Working Memory Capacity, and Selective Attention in Older Children with Mathematics Learning Disabilities, Ahmed K. Eid


Both verbal and visuospatial working memory adding to selective attention, have been examined in two groups (Mean age = 12.59 years old). One of the two groups displaying math learning disabilities (n=36), this group acts as an experimental group, and the other group without learning disabilities acts as a control group (n=36), the two groups were matched for age and IQ. The two groups presented with complex span tasks to assess working memory capacity (WMC), operation span task (OSPAN) used to assess verbal working memory capacity, symmetry span task used to assess visuospatial working memory capacity; the two previous tasks administrated automatically by using computers. Selective attention assessed in the two groups by using colored square task (CST) that used for assessing visual selective attention and it administrated automatically. Results revealed that performance of children with MLD was lower than control group (typically achieving children) in both verbal and visuospatial working memory, moreover, the two groups differed in the number of correct responses (accuracy) in visual selective attention for typically achieved children, but there is no significant difference between them in response time (speed).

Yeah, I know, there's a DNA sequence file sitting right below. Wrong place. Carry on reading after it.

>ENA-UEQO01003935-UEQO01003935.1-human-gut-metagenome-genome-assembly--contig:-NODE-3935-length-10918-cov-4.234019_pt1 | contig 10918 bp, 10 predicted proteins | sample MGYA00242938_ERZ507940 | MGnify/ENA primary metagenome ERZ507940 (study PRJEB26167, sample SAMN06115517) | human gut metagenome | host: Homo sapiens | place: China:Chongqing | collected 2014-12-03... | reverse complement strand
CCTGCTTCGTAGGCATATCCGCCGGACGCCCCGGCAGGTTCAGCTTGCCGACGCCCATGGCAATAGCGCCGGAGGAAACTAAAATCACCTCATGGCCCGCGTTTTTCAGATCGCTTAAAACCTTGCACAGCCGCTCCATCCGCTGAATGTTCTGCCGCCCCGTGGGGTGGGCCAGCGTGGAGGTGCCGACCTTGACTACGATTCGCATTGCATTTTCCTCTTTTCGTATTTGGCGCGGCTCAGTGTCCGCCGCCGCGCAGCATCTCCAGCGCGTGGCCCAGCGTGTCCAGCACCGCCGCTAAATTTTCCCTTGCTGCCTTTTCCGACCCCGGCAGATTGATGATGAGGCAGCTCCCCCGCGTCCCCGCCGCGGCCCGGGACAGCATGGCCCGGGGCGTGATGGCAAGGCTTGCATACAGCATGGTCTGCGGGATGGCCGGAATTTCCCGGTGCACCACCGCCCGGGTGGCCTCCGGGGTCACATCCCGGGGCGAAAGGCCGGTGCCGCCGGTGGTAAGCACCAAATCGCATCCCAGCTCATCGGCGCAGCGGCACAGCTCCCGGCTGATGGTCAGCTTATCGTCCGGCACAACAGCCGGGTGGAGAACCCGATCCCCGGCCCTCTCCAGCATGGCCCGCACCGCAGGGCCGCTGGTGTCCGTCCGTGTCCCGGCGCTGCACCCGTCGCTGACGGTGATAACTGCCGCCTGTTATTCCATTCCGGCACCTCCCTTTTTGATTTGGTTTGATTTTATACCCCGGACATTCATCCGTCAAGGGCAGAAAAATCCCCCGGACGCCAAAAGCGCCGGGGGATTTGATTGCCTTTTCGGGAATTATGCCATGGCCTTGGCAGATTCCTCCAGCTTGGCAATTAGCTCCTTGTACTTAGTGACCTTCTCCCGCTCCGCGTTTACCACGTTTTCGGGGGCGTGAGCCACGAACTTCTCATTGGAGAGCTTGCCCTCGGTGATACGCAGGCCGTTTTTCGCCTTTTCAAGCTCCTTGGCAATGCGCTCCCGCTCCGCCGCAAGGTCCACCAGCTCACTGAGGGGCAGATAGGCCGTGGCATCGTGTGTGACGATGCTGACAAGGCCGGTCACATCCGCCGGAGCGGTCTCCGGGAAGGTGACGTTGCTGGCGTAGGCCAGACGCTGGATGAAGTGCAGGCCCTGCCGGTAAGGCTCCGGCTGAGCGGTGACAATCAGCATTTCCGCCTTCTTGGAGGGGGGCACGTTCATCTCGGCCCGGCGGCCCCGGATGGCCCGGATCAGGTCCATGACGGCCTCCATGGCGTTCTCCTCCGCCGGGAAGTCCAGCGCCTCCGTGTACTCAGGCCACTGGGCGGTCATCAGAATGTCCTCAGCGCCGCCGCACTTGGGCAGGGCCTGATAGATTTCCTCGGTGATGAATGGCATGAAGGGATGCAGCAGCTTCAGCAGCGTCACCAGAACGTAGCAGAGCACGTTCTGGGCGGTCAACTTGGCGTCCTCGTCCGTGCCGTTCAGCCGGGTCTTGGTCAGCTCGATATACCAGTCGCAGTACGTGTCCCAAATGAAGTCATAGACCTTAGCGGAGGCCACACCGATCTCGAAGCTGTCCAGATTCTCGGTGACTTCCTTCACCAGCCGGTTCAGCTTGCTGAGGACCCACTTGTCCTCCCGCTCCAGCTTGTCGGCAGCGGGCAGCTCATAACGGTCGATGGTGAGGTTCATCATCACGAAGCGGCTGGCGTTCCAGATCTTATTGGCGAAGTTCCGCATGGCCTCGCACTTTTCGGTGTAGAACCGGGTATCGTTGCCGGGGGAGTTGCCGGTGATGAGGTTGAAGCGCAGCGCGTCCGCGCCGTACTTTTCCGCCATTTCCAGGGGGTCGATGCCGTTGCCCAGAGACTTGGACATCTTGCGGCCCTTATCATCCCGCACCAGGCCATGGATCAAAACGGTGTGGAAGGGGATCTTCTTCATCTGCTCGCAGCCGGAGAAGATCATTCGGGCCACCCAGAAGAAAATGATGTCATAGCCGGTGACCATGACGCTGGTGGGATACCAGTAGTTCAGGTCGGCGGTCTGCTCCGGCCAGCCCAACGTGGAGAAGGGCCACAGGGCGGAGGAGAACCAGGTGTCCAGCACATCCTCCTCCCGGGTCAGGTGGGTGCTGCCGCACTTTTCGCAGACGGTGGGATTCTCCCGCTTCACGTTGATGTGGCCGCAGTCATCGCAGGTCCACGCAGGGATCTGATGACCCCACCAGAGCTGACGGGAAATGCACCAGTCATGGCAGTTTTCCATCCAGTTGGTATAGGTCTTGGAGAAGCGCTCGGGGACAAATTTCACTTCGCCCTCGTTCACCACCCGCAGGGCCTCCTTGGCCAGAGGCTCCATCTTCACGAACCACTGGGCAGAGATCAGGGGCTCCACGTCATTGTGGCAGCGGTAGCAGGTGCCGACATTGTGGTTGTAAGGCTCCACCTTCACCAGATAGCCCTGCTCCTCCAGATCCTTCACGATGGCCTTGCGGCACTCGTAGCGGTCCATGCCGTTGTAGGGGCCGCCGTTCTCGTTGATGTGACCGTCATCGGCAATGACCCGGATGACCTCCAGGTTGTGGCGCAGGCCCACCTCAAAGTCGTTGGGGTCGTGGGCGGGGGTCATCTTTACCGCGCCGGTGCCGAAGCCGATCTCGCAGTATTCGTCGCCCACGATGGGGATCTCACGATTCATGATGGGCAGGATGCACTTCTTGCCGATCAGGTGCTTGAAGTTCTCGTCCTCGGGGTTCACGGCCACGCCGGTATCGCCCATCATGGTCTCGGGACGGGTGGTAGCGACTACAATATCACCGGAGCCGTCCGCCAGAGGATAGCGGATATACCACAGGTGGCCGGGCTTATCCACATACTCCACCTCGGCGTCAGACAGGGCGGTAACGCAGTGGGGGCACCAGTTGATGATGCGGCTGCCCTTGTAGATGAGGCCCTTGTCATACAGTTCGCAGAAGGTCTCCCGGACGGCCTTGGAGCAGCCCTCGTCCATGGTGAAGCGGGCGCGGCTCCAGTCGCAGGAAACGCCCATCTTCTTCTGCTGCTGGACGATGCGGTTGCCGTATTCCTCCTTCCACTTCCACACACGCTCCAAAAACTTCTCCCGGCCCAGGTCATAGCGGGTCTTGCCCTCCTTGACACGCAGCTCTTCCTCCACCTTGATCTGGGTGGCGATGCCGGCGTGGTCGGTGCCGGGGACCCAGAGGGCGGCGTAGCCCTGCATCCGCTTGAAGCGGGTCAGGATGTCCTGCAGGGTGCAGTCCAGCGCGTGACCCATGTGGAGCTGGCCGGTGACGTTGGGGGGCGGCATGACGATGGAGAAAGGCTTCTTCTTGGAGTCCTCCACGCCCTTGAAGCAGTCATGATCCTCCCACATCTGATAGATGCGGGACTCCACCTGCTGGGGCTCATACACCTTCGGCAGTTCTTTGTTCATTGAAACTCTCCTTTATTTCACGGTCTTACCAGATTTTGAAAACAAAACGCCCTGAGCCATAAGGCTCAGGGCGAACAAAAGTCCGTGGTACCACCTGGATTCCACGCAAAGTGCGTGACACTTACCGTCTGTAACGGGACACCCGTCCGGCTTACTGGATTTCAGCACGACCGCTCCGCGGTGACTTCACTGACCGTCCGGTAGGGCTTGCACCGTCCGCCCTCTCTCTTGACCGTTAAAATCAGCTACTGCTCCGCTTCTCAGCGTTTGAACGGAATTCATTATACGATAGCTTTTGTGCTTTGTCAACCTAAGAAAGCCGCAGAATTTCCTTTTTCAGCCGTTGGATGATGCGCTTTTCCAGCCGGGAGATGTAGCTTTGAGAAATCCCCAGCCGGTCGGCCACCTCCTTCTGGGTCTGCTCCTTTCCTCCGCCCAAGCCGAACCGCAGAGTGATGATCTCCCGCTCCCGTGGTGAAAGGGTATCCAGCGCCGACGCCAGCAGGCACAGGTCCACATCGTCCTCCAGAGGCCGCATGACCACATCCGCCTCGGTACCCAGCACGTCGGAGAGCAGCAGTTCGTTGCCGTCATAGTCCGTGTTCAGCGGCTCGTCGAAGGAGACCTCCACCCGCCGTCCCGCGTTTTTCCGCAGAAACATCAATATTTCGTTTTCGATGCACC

Key words: Working memory, working memory capacity, complex span tasks, selective attention, and mathematics learning disabilities.